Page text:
Middlesex conference calls congregants with disabilities back to church
Steve and Judy Baird have taken their son, Keith, who is autistic, to Gospel Fellowship Presbyterian church in Valencia since he was a young boy.
Some who have relatives with disabilities stop going.
“He has been going to this church since he was born. He has attended Sunday school there and likes to be involved in activities. He's gone on overnighters with church groups and to places like Wildwood Highlands,” said Judy Baird of Valencia.
Yet Keith Baird's involvement with his church might be the exception rather than the rule, say some church officials, including his pastor, Nick Protos.
“Families with a disabled person often stop going to church. We need to raise awareness of this and change it,” Protos said.
This month, Gospel Fellowship will host a three-day disability conference that focuses on how churches can accommodate and serve people with disabilities.
“I am thrilled that there is a church in Western Pennsylvania having a conference on people with disabilities. This is an area of great concern for me,” said Ginny Thornburgh, director of the Interfaith Initiative at the American Association of People With Disabilities in Washington, D.C.
Thornburgh's husband, Dick Thornburgh, is a former Pennsylvania governor and was attorney general during the Reagan and first Bush administrations. He also was the latter's point man to promote the Americans With Disabilities Act, which was signed into law in 1990.
About 54 million Americans have some kind of disability, according to the association.
While the ADA exempts religious organizations, many churches now say they feel the need to accommodate people with disabilities, said Stephanie Hubach, chairperson of the Special Needs Committee of Reformed Presbyterian Church and author of Same Light Different Boat.
“People with disabilities often live at the fringes of congregational life or stop going to church altogether,” she said.
Hubach will lead the Disability Ministry Conference at the Gospel Fellowship Presbyterian Church in Middlesex on April 19, 20 and 21.
“We want to make the gospel accessible to all in terms of need — so that the blind can see it, the deaf can hear it and people with intellectual disabilities can understand it,” said Hubach, whose son, Tim Hubach, 21, has Down syndrome and plays the drums in the Praise Band at his church in Ephrata, Lancaster County.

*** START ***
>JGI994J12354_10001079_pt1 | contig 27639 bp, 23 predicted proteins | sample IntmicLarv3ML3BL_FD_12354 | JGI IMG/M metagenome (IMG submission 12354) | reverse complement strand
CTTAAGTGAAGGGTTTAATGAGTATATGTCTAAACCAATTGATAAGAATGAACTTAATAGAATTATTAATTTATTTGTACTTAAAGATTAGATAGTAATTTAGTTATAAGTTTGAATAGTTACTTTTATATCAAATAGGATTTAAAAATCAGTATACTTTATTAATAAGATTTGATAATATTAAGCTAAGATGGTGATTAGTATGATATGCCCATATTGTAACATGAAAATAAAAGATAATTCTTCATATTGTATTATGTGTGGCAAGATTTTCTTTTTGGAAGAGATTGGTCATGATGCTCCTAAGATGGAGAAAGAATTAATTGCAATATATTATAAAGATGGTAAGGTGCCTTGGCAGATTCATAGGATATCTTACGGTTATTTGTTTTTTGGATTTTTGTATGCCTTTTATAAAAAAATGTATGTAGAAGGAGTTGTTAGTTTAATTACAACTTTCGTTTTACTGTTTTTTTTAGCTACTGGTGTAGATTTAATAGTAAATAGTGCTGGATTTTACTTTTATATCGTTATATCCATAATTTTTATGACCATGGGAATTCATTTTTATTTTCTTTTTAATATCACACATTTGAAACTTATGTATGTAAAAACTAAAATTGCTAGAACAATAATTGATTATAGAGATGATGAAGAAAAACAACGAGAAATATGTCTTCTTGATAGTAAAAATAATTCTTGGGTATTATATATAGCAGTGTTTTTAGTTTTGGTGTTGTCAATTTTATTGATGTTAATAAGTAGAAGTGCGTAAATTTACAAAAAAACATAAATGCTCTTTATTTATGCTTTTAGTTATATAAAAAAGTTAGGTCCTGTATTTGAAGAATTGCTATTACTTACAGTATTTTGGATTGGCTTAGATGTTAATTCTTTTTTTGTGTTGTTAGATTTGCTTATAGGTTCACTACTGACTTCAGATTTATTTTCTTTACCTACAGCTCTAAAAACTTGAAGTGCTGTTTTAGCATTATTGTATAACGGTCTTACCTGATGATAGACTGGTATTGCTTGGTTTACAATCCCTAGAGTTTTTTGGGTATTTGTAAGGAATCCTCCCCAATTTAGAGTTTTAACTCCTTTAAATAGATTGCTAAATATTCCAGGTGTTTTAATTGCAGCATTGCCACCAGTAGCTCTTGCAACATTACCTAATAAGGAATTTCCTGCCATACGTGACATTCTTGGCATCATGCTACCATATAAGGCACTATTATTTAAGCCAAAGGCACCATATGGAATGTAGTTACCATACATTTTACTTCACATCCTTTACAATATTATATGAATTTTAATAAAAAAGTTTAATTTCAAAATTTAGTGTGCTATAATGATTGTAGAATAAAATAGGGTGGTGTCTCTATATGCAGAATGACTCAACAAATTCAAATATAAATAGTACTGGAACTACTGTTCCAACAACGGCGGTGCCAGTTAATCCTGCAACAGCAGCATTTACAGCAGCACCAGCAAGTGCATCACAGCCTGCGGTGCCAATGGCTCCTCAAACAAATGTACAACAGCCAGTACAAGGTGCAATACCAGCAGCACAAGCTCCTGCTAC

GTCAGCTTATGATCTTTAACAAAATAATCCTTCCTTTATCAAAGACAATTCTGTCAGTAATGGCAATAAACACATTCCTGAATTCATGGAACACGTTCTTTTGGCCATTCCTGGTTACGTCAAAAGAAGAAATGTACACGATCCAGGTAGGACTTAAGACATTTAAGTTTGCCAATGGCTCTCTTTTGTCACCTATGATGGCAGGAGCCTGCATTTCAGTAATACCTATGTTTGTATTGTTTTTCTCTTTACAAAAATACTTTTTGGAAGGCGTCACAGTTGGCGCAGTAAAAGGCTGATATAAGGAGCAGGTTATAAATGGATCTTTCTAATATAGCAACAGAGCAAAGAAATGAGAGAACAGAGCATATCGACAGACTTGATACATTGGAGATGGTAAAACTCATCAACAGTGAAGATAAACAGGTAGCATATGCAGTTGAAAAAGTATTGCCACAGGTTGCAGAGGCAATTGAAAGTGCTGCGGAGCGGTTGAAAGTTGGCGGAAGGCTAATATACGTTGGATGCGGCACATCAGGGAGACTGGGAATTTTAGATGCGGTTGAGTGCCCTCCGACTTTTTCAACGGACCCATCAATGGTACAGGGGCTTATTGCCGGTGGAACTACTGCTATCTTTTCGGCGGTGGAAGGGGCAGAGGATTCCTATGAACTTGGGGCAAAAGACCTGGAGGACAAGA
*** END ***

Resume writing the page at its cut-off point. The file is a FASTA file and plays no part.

Gospel Fellowship has about 225 members and is smaller than many of the area's churches. For years, the church has done what it can to accommodate people with disabilities, says Rob Olszewski, a member of the church since he was a boy and now a deacon there.
Olszewski, who teachers at Butler Community College and has cerebral palsy, said he hopes the reach of the conference extends well beyond his church. “We have reached out to 52 churches in the area. This, we think, is something that can be useful to any church,” he said.
Churches with special needs ministries have developed programs and worship services for the blind and hearing impaired.
One group some churches are reaching out to is people diagnosed with autism and their families.
“There seems to be such resistance to attending church among families affected by autism. They are worried about what people think,” said the Rev. Dan Turney, pastor of Christian Community Church in Richland.
Turney, whose nondenominational church features contemporary music, founded an autism support group at the church and now has special services for people with autism.
“It's a low-key worship service. For people with autism, loud music means sensory overload and distractions,” he said.
Since the ADA became law, its biggest impact has been in adaptations to public buildings and public transportation — everything from wheelchair ramps and lifts to Braille elevator controls.
In that same period there were major changes in the way people with disabilities are treated, said Amy Badger, director of Butler County's Mental Health/Early Intervention/Intellectual Disabilities Program.
“The biggest change is more individual care for people, keeping people in their community. Housing intellectually disabled people in group homes used to be much more common than it is now,” Badger said.
Rick Wills is a staff writer for Trib Total Media. He can be reached at 412-320-7944 or at email@example.com.
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